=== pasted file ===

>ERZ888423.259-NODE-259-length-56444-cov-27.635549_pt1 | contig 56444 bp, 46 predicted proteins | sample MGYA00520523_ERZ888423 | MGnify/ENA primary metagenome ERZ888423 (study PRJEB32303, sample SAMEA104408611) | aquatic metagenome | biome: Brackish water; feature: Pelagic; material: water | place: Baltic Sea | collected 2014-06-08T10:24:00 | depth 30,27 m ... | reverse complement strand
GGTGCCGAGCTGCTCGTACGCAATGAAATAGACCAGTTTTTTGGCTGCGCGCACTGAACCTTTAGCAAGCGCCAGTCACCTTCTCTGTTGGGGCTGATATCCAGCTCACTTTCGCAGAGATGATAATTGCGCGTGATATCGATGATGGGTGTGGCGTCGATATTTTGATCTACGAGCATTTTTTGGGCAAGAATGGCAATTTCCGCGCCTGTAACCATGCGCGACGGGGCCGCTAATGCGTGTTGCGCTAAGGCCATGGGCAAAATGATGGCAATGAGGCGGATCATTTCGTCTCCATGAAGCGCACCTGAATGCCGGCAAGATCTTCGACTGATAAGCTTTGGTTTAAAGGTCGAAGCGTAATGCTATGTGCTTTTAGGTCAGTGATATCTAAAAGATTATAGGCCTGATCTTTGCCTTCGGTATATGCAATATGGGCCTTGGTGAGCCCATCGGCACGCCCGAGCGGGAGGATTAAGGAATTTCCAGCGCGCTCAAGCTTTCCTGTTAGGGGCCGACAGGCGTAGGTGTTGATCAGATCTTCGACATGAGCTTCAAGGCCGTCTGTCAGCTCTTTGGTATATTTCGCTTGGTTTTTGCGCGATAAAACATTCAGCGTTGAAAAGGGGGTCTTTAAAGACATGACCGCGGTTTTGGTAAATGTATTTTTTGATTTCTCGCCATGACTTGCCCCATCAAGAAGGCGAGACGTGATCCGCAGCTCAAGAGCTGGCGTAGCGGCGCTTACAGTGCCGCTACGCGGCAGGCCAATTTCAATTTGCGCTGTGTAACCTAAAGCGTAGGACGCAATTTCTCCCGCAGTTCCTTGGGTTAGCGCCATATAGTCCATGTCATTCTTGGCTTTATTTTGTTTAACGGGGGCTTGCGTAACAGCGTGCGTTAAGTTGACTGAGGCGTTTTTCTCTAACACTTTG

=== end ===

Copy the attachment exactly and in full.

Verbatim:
>ERZ888423.259-NODE-259-length-56444-cov-27.635549_pt1 | contig 56444 bp, 46 predicted proteins | sample MGYA00520523_ERZ888423 | MGnify/ENA primary metagenome ERZ888423 (study PRJEB32303, sample SAMEA104408611) | aquatic metagenome | biome: Brackish water; feature: Pelagic; material: water | place: Baltic Sea | collected 2014-06-08T10:24:00 | depth 30,27 m ... | reverse complement strand
GGTGCCGAGCTGCTCGTACGCAATGAAATAGACCAGTTTTTTGGCTGCGCGCACTGAACCTTTAGCAAGCGCCAGTCACCTTCTCTGTTGGGGCTGATATCCAGCTCACTTTCGCAGAGATGATAATTGCGCGTGATATCGATGATGGGTGTGGCGTCGATATTTTGATCTACGAGCATTTTTTGGGCAAGAATGGCAATTTCCGCGCCTGTAACCATGCGCGACGGGGCCGCTAATGCGTGTTGCGCTAAGGCCATGGGCAAAATGATGGCAATGAGGCGGATCATTTCGTCTCCATGAAGCGCACCTGAATGCCGGCAAGATCTTCGACTGATAAGCTTTGGTTTAAAGGTCGAAGCGTAATGCTATGTGCTTTTAGGTCAGTGATATCTAAAAGATTATAGGCCTGATCTTTGCCTTCGGTATATGCAATATGGGCCTTGGTGAGCCCATCGGCACGCCCGAGCGGGAGGATTAAGGAATTTCCAGCGCGCTCAAGCTTTCCTGTTAGGGGCCGACAGGCGTAGGTGTTGATCAGATCTTCGACATGAGCTTCAAGGCCGTCTGTCAGCTCTTTGGTATATTTCGCTTGGTTTTTGCGCGATAAAACATTCAGCGTTGAAAAGGGGGTCTTTAAAGACATGACCGCGGTTTTGGTAAATGTATTTTTTGATTTCTCGCCATGACTTGCCCCATCAAGAAGGCGAGACGTGATCCGCAGCTCAAGAGCTGGCGTAGCGGCGCTTACAGTGCCGCTACGCGGCAGGCCAATTTCAATTTGCGCTGTGTAACCTAAAGCGTAGGACGCAATTTCTCCCGCAGTTCCTTGGGTTAGCGCCATATAGTCCATGTCATTCTTGGCTTTATTTTGTTTAACGGGGGCTTGCGTAACAGCGTGCGTTAAGTTGACTGAGGCGTTTTTCTCTAACACTTTG